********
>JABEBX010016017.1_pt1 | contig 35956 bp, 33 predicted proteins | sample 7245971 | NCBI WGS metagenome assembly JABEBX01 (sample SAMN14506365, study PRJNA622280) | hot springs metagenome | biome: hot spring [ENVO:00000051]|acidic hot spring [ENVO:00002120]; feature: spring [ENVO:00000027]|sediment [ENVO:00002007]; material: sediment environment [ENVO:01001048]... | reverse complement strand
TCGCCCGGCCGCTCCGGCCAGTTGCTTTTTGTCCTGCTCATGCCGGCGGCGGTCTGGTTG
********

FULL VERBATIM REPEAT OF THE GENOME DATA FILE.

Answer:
>JABEBX010016017.1_pt1 | contig 35956 bp, 33 predicted proteins | sample 7245971 | NCBI WGS metagenome assembly JABEBX01 (sample SAMN14506365, study PRJNA622280) | hot springs metagenome | biome: hot spring [ENVO:00000051]|acidic hot spring [ENVO:00002120]; feature: spring [ENVO:00000027]|sediment [ENVO:00002007]; material: sediment environment [ENVO:01001048]... | reverse complement strand
TCGCCCGGCCGCTCCGGCCAGTTGCTTTTTGTCCTGCTCATGCCGGCGGCGGTCTGGTTG